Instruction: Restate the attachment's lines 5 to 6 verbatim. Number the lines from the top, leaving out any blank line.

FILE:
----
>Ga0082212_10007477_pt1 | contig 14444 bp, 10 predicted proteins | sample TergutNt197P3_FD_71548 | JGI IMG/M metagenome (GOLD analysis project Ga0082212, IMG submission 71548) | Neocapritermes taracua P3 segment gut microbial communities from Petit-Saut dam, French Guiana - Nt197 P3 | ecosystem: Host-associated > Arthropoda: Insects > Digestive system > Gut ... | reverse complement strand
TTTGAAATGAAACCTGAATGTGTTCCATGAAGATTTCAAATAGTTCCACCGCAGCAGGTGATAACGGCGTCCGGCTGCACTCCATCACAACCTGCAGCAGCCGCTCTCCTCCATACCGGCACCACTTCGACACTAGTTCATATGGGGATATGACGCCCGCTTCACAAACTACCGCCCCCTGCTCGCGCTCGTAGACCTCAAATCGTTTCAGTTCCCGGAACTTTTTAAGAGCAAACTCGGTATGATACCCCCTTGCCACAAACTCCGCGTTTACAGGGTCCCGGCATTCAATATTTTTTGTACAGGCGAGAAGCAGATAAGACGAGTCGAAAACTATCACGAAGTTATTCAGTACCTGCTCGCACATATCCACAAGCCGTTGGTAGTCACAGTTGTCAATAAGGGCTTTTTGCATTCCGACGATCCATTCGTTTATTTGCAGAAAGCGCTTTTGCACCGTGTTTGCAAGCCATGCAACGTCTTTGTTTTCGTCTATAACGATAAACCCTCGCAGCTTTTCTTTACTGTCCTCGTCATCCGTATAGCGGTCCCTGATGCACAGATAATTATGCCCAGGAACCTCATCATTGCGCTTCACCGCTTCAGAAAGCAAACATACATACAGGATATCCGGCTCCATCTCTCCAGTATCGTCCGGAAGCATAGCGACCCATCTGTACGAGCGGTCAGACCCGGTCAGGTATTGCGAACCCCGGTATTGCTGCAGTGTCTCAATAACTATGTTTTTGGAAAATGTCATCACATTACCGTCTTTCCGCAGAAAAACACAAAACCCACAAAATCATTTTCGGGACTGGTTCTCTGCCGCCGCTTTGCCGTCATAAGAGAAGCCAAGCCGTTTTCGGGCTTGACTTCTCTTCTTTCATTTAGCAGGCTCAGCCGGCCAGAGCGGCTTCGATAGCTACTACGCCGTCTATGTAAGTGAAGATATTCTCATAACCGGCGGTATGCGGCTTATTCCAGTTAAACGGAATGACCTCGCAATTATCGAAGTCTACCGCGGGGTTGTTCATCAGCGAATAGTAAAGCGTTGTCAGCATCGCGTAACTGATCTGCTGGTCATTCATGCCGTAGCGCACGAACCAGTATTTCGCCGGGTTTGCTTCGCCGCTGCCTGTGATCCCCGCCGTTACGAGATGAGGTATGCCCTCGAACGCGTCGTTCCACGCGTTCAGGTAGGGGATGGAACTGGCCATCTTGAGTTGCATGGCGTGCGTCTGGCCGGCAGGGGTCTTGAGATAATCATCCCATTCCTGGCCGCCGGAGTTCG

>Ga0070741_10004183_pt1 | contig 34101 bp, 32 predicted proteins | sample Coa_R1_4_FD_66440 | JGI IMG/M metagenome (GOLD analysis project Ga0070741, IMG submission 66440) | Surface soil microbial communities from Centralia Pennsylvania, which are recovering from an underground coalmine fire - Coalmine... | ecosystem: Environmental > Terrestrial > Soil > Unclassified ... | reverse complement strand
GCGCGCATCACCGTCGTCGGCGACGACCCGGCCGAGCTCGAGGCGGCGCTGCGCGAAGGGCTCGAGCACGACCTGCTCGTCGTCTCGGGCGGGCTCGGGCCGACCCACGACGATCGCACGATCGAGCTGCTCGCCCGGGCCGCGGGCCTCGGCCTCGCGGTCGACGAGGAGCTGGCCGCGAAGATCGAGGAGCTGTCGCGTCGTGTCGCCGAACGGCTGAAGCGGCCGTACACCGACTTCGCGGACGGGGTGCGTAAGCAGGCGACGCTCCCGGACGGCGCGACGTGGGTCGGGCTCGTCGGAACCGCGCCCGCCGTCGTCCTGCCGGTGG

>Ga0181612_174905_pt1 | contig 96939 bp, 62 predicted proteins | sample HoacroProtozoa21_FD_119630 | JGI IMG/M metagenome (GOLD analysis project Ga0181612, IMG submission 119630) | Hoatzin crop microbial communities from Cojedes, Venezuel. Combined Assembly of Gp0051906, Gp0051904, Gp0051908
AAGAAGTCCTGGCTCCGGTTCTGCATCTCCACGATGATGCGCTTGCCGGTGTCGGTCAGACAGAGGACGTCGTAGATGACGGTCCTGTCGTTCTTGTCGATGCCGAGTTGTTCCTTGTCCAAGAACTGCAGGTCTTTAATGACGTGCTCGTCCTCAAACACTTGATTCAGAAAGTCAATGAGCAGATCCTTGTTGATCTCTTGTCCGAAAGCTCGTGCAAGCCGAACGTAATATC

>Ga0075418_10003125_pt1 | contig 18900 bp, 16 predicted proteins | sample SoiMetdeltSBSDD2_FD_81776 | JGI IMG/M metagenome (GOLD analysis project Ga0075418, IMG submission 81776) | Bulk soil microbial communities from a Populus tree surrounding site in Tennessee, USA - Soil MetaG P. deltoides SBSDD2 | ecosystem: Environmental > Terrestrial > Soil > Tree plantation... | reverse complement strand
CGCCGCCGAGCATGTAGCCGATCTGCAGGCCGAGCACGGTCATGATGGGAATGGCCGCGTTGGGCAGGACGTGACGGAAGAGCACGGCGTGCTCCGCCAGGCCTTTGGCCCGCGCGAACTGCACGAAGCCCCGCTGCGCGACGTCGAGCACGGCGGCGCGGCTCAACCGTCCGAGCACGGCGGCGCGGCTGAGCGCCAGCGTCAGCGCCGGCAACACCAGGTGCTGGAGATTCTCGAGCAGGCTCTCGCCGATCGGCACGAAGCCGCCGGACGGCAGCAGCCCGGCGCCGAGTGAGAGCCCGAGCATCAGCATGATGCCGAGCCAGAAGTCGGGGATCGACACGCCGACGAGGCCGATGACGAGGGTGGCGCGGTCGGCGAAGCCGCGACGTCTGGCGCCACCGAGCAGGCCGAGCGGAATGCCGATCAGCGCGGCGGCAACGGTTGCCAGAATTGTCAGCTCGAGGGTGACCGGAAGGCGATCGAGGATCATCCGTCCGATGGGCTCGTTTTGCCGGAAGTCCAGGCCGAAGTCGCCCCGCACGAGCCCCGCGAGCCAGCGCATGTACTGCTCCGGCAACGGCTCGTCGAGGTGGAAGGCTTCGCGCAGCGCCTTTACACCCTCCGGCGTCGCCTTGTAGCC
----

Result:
>Ga0181612_174905_pt1 | contig 96939 bp, 62 predicted proteins | sample HoacroProtozoa21_FD_119630 | JGI IMG/M metagenome (GOLD analysis project Ga0181612, IMG submission 119630) | Hoatzin crop microbial communities from Cojedes, Venezuel. Combined Assembly of Gp0051906, Gp0051904, Gp0051908
AAGAAGTCCTGGCTCCGGTTCTGCATCTCCACGATGATGCGCTTGCCGGTGTCGGTCAGACAGAGGACGTCGTAGATGACGGTCCTGTCGTTCTTGTCGATGCCGAGTTGTTCCTTGTCCAAGAACTGCAGGTCTTTAATGACGTGCTCGTCCTCAAACACTTGATTCAGAAAGTCAATGAGCAGATCCTTGTTGATCTCTTGTCCGAAAGCTCGTGCAAGCCGAACGTAATATC